Nests Differences

Termites build their nests from “carton” — a mixture of termite frass, or fecal matter, soil and chewed-up wood. You can find these nests in the soil, trees or wooden structures. Termites create shelter tubes of mud between their nests and food sources to pass to and fro safely.

Comparatively, ants dig tunnels underground, in soil mounds or rotting wood to create nests. Ant nests have winding tunnels, chambers and rooms — enough space to store pounds of food and provide shelter for every ant in the colony.

Damage Differences

Carpenter ants are one of the only ant species that cause structural damage since they build nests in wood. They can cause extensive damage. Other ant species may spoil food sources, damage your lawn or garden and pose hygienic issues. Still, your home structure is mostly safe from these ant species.

The same cannot be said for termites. Termites mostly leave food alone in infestations, but that’s because they’re filling themselves up on wooden beams and columns supporting your house!

Signs of a Termite or Ant Infestation

Signs of a Termite or Ant Infestation

Knowing the differences between ants and termites is helpful if you think you have a termite or ant infestation. Thus, knowing the signs to look for with termite and ant infestations is beneficial. To start, here are some ways to identify termite infestation:

  • Shelter tubes: If you notice mud tubes along your foundation or in cracks in the wall, these may be shelter tubes that termites use to avoid predators.
  • Discarded wings: After two swarming termites settle down and start a colony, they discard their wings and take their place as their colony’s king and queen. Discarded wings indicate a new colony has begun nearby.
  • Hollow-sounding wood: Termites create tunnels in beams and columns as they consume the wood and make nests.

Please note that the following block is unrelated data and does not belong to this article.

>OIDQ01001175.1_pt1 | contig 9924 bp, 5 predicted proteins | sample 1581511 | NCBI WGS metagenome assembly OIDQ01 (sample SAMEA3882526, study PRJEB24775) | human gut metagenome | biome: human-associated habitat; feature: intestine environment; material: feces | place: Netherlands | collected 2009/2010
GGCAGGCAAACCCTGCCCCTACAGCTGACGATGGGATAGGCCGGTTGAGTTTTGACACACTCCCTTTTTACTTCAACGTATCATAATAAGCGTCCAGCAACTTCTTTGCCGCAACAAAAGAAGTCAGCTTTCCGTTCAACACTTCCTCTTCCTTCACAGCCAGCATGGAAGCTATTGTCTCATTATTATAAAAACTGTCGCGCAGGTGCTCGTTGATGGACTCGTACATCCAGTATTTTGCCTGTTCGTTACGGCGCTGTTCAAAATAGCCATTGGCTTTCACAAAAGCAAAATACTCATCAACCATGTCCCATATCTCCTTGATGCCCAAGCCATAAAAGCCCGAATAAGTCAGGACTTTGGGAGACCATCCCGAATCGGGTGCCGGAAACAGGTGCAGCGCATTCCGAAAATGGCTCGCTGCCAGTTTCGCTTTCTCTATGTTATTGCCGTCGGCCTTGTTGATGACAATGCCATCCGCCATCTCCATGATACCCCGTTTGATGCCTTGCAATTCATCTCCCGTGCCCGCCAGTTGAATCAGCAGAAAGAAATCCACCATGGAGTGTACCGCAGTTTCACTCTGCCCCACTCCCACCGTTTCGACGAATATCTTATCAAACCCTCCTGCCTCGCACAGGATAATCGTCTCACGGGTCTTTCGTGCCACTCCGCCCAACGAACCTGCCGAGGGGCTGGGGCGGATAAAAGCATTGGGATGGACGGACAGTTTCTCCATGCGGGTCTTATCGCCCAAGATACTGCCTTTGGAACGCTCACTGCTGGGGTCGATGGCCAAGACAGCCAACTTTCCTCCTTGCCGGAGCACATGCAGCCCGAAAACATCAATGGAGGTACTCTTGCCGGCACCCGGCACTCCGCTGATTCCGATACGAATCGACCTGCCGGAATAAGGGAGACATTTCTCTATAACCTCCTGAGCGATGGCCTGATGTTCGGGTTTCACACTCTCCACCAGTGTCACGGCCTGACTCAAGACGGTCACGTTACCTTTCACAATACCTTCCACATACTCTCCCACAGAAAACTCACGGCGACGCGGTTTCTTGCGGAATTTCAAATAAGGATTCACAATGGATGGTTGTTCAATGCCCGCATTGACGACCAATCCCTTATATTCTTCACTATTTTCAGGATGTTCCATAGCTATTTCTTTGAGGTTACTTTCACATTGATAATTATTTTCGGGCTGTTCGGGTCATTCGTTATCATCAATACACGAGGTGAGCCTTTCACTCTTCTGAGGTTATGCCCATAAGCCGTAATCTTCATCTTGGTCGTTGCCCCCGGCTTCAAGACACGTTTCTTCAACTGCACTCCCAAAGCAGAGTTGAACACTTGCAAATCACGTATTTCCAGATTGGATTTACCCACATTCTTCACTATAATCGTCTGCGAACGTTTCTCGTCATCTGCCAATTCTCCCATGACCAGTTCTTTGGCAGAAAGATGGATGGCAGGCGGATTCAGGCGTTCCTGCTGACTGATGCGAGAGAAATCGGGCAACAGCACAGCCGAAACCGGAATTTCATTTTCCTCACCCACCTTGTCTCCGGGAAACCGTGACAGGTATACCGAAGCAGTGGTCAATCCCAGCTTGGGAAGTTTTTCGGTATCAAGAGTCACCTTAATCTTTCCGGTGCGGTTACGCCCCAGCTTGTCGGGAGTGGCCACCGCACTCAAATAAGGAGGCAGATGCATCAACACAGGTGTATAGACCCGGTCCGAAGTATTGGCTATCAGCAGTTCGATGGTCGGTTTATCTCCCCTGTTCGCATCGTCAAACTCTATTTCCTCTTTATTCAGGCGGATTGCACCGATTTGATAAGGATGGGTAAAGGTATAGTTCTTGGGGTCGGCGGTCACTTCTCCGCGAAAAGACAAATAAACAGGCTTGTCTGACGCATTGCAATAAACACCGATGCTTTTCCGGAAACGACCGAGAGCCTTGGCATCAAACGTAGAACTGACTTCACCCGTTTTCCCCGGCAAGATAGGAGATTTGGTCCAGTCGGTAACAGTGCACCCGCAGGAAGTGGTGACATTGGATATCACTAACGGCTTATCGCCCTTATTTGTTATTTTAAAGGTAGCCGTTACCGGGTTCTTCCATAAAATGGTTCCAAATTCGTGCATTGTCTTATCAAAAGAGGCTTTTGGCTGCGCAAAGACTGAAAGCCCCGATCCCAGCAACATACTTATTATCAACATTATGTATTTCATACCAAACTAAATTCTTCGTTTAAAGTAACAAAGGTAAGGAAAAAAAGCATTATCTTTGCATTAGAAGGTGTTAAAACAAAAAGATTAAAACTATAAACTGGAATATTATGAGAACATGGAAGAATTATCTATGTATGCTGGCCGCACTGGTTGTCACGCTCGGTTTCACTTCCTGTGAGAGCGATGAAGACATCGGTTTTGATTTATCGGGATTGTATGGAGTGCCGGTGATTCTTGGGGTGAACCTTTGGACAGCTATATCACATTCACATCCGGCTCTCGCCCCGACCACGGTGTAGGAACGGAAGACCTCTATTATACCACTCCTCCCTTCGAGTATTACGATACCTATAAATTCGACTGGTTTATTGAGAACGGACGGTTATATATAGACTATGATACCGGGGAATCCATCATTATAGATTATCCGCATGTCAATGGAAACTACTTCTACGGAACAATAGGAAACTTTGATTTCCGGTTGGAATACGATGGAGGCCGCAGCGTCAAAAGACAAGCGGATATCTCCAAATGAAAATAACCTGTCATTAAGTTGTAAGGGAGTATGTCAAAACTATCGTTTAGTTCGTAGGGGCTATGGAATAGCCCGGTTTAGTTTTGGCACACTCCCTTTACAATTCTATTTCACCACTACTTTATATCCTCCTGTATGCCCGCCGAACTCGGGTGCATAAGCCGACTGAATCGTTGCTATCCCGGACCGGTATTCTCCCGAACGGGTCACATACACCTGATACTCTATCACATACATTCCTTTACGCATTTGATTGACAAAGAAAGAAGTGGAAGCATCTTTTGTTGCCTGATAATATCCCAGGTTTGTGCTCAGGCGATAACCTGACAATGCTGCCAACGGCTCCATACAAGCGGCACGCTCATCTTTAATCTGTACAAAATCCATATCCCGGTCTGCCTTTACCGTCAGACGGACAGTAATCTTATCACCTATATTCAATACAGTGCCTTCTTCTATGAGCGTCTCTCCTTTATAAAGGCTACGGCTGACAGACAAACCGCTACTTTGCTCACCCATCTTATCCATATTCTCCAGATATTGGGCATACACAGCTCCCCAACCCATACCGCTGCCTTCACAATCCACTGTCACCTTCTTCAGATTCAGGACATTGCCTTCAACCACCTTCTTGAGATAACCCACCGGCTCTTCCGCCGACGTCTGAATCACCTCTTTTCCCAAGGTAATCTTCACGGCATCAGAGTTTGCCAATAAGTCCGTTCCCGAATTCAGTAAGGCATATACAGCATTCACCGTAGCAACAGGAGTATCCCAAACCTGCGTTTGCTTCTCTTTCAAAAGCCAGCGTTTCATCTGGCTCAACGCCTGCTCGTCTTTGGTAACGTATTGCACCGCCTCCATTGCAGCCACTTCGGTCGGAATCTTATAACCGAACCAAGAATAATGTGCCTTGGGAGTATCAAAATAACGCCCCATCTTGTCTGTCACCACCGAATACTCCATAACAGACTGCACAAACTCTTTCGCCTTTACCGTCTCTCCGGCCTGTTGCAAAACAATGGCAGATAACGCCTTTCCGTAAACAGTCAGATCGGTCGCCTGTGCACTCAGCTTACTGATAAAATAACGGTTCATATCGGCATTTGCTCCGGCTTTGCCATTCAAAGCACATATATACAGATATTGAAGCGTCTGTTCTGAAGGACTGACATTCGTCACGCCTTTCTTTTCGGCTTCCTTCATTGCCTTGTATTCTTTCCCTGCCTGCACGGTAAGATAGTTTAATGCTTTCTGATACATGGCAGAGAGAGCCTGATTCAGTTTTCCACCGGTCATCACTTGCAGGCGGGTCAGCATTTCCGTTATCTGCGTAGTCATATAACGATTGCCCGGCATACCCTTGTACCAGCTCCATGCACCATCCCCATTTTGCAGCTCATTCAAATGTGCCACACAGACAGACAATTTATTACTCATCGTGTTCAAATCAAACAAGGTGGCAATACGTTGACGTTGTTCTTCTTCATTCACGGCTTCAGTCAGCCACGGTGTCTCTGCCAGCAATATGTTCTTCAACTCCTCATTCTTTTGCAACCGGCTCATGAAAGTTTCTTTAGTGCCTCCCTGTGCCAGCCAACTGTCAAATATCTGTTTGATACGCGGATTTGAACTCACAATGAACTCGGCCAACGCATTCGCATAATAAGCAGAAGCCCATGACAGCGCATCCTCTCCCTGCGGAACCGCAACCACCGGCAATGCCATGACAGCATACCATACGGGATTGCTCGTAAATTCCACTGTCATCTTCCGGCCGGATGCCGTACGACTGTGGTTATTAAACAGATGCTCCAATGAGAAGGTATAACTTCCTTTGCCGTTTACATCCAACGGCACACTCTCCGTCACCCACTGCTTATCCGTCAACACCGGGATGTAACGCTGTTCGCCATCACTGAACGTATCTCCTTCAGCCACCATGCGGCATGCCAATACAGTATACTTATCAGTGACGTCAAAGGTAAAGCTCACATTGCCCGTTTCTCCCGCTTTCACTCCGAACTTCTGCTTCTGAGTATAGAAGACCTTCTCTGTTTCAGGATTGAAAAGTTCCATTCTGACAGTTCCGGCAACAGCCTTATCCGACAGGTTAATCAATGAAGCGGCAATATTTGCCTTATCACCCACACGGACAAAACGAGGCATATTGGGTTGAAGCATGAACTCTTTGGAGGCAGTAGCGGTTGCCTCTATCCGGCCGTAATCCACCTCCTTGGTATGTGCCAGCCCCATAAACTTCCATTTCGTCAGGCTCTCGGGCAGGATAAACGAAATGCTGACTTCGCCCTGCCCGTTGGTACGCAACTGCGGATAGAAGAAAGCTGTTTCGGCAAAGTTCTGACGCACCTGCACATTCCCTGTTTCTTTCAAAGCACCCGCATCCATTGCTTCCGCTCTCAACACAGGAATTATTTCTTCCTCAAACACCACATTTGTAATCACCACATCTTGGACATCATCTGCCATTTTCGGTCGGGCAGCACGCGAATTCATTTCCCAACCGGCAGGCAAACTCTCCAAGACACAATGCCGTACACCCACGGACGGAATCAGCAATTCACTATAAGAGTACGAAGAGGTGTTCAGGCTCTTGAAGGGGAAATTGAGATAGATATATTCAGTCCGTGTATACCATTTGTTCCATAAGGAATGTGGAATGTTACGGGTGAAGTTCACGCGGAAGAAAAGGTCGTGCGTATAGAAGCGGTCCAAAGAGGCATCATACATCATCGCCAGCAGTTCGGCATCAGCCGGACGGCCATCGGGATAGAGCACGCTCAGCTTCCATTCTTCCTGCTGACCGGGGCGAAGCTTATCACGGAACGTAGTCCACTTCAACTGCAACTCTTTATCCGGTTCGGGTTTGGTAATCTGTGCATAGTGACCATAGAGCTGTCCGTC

• Warped wood: As termites tunnel through wood, they cause warping. If they infest door frames or window sills, you may have tight-fitting doors or hard-to-open windows. You may also notice rippled paint or wallpaper.
  • Soft rustling sounds inside the wall: When soldier termites sense danger, they bang their heads against the wall to alert worker termites.

Identifying carpenter ants might look like noticing:

  • Food crumbs or debris in a line.
  • Wood shavings in random areas.
  • Damp or rotting wood.
  • Soft rustling sounds inside the wall.
  • Hollow-sounding wood.
  • Small dirt or sand piles around your home.

How to Deal With a Termite or Ant Problem

The best approach to termite or ant problems is to call pest control professionals for an inspection. At Pestech, we offer various baiting, spraying and fumigation services depending on what method will most effectively control your pest problem in the least encroaching manner.

For ants and termites, baits and sprays are the primary control methods. We use baits for termites and monomorphic ants — ant colonies with workers of uniform size. For carpenter and polymorphic ants — colonies with worker ants of varying sizes — we use sprays. We prioritize green pest solutions that pose minimal health risks, keeping everyone in your household safe and responsibly eliminating your ant or termite problem.

Contact Pestech Today to Deal with Your Termite or Ant Problem

Contact Pestech Today to Deal with Your Termite or Ant Problem

For over 30 years, Pestech’s pest control professionals have provided safe and effective pest solutions to residents throughout New York state with exceptional customer service. If you have a termite or ant problem, Pestech will take care of the situation to secure your home or property from uninvited pests. Contact us today for an inspection!